A new study provided evidence that current guidelines for genetic screenings for colorectal cancer-associated genes are missing patients and should be expanded.
Jordan Coleman, a third-year medical student, previously worked as a chaplain in prisons, homeless shelters and hospitals — an experience that enhances his clinical experiences today.
Many hospital rating systems are inconsistent and suffer from fundamental weaknesses, according to experts, as reported by a new Northwestern Medicine study.
Northwestern University has received a five-year, $46 million grant from the National Institutes of Health to renew the Northwestern University Clinical and Translational Sciences (NUCATS) Institute.
Northwestern Medicine scientists have pinpointed the location of dysfunctional brain networks that lead loss of language in primary progressive aphasia, a form of dementia.
Just to prove my point, I had younger (and dumber) me call George Chiampas, an emergency medicine physician at Northwestern Memorial Hospital. “We’ll see various things from bicyclists riding at a slow pace that are struck by a vehicle or a car door that opens up and then they flip over the car door, to bicyclists who are riding at a fast speed along Lake Shore Drive and they either get distracted or try to avoid someone else and they get propelled off their bike,” Chiampas said. “It’s everything from mild injuries to intracranial bleeding, neck injuries and severe facial injuries.”
The study results were limited because participants didn’t use ambulatory monitors, Rader said. But their use soon could be on the rise. In July, the Centers for Medicare & Medicaid Services announced it was expanding coverage for the ambulatory devices. Dr. Clyde Yancy, who was not involved in the research, said the study “helps parse out the nuances that matter the most in trying to diagnose high blood pressure. We’re now understanding how very important it is to incorporate the patient as partner. “An accurate home diagnosis gives us the chance to introduce early on lifestyle changes which can be so incredibly important in controlling blood pressure, and when needed, to add medical therapy to mitigate the harm that might be occurring for untreated or undertreated blood pressure,” said Yancy, professor and cardiology chief at Northwestern University Feinberg School of Medicine in Chicago.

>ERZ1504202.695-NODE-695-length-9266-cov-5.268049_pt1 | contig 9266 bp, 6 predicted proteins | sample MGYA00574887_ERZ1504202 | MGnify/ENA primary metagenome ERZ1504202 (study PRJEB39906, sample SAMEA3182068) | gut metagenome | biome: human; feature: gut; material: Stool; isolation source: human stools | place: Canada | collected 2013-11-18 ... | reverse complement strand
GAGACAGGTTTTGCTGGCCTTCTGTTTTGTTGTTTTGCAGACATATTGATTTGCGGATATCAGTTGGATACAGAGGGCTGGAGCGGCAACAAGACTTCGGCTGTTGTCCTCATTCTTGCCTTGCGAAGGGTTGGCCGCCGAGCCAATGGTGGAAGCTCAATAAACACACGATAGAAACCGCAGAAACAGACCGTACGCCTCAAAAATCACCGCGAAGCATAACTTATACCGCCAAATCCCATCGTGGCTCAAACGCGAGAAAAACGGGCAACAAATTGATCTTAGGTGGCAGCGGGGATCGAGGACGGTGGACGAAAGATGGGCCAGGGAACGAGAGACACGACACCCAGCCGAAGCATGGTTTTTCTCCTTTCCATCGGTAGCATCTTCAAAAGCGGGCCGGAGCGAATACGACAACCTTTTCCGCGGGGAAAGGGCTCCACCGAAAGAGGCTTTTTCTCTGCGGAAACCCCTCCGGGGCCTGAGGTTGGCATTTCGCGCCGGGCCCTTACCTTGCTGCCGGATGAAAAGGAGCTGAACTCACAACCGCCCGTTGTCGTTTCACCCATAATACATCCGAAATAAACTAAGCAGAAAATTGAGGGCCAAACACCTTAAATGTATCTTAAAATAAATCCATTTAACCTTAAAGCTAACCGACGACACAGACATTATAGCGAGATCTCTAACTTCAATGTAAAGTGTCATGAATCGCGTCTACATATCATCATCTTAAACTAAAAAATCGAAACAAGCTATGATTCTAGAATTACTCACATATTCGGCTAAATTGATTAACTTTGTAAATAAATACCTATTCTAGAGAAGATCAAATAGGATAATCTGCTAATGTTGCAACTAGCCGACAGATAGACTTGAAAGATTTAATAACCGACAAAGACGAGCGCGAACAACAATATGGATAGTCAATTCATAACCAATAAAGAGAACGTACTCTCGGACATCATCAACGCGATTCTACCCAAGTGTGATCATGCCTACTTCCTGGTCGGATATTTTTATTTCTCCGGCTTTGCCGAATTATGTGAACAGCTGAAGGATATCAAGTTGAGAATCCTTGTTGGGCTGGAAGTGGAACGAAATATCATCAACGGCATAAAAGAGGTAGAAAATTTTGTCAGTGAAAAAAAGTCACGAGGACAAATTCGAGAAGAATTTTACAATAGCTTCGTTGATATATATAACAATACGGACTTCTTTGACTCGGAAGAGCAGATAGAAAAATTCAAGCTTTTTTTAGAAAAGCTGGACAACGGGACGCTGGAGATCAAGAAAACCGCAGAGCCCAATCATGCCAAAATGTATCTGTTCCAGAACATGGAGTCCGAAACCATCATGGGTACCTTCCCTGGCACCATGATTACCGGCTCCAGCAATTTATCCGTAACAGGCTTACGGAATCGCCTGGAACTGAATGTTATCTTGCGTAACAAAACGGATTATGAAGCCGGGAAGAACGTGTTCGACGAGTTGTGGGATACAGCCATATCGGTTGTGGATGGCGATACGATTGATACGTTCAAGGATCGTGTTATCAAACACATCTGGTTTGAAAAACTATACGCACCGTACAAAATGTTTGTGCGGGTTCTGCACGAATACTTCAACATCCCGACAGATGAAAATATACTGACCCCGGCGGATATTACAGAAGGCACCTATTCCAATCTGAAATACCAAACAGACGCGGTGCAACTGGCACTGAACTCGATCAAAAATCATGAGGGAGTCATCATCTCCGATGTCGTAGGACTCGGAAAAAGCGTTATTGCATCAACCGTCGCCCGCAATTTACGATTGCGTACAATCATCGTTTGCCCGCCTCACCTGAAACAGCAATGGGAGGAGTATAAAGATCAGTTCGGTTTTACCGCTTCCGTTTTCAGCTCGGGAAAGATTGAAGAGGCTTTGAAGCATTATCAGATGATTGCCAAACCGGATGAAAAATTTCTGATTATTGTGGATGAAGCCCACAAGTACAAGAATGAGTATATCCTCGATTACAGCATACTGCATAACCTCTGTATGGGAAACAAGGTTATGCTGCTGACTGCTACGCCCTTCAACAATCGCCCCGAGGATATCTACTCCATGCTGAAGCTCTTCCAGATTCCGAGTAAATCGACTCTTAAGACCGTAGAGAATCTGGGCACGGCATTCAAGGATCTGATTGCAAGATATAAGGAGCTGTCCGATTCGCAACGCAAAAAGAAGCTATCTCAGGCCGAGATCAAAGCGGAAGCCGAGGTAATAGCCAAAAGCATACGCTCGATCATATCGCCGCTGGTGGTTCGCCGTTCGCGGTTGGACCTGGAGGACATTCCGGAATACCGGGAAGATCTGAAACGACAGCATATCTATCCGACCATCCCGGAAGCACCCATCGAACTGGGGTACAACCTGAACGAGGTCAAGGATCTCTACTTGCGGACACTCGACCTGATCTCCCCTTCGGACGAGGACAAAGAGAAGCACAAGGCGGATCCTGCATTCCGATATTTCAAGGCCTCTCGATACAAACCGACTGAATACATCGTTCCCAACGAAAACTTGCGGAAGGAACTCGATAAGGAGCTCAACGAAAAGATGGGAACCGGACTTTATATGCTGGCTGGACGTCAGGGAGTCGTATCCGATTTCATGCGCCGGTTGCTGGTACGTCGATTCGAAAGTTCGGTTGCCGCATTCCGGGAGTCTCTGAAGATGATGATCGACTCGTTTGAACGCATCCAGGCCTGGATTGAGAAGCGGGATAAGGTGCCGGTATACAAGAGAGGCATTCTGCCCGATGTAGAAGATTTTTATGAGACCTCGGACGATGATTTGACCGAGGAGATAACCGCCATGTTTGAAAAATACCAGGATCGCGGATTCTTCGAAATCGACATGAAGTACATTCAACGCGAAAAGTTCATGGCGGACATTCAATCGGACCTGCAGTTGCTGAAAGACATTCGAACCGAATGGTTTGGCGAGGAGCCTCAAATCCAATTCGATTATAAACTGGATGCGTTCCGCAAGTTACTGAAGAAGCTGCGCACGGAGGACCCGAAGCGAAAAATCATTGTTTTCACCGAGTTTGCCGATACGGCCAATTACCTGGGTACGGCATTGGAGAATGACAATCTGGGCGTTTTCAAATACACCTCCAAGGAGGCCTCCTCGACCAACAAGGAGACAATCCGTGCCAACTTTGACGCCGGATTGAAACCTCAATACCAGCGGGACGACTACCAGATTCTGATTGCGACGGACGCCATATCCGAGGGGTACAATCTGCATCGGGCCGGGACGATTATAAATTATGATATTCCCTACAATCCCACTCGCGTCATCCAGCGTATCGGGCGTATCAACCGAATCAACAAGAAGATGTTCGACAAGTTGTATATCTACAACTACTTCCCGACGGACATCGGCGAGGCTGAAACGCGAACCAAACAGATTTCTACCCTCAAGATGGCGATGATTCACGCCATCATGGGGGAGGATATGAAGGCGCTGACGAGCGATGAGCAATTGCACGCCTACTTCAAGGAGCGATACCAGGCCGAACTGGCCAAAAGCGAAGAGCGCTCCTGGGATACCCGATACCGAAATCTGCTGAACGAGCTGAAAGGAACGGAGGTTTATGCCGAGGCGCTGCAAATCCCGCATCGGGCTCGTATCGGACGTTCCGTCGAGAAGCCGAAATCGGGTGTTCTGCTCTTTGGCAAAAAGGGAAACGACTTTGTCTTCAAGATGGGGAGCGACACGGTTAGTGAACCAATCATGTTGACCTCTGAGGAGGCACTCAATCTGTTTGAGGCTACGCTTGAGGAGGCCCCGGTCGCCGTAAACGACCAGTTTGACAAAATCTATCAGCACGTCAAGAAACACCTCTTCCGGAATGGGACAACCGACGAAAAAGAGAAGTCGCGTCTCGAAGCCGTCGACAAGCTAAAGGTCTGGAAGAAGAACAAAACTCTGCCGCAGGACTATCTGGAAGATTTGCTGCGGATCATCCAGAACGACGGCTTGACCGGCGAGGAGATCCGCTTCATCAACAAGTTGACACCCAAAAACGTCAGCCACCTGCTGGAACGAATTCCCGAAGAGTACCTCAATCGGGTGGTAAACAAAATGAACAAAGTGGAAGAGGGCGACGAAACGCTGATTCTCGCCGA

A trailblazing professor turns 100 next month. He’s still doing ‘incredibly complex’ research funded by the NIH.
Jeremiah Stamler’s scientific work is so cutting-edge, it recently earned him roughly half a million dollars in funding from a competitive grant program at the National Institutes of Health. Stamler turns 100 next month. For his birthday, the Northwestern University Feinberg School of Medicine is throwing its longtime professor a party it knows he will appreciate: one filled with science. Researchers from across the country will convene to discuss the future of heart health and Stamler’s trailblazing work on the topic.
With that focus, “Dad’s parenting questions can fall to the wayside,” says Dr. Craig Garfield, a professor at Northwestern University’s Feinberg School of Medicine and an attending physician at Lurie Children’s Hospital in Chicago. And the lack of attention to a new father’s needs can have ripple effects that impact the whole family — in the short-run and later, Garfield says.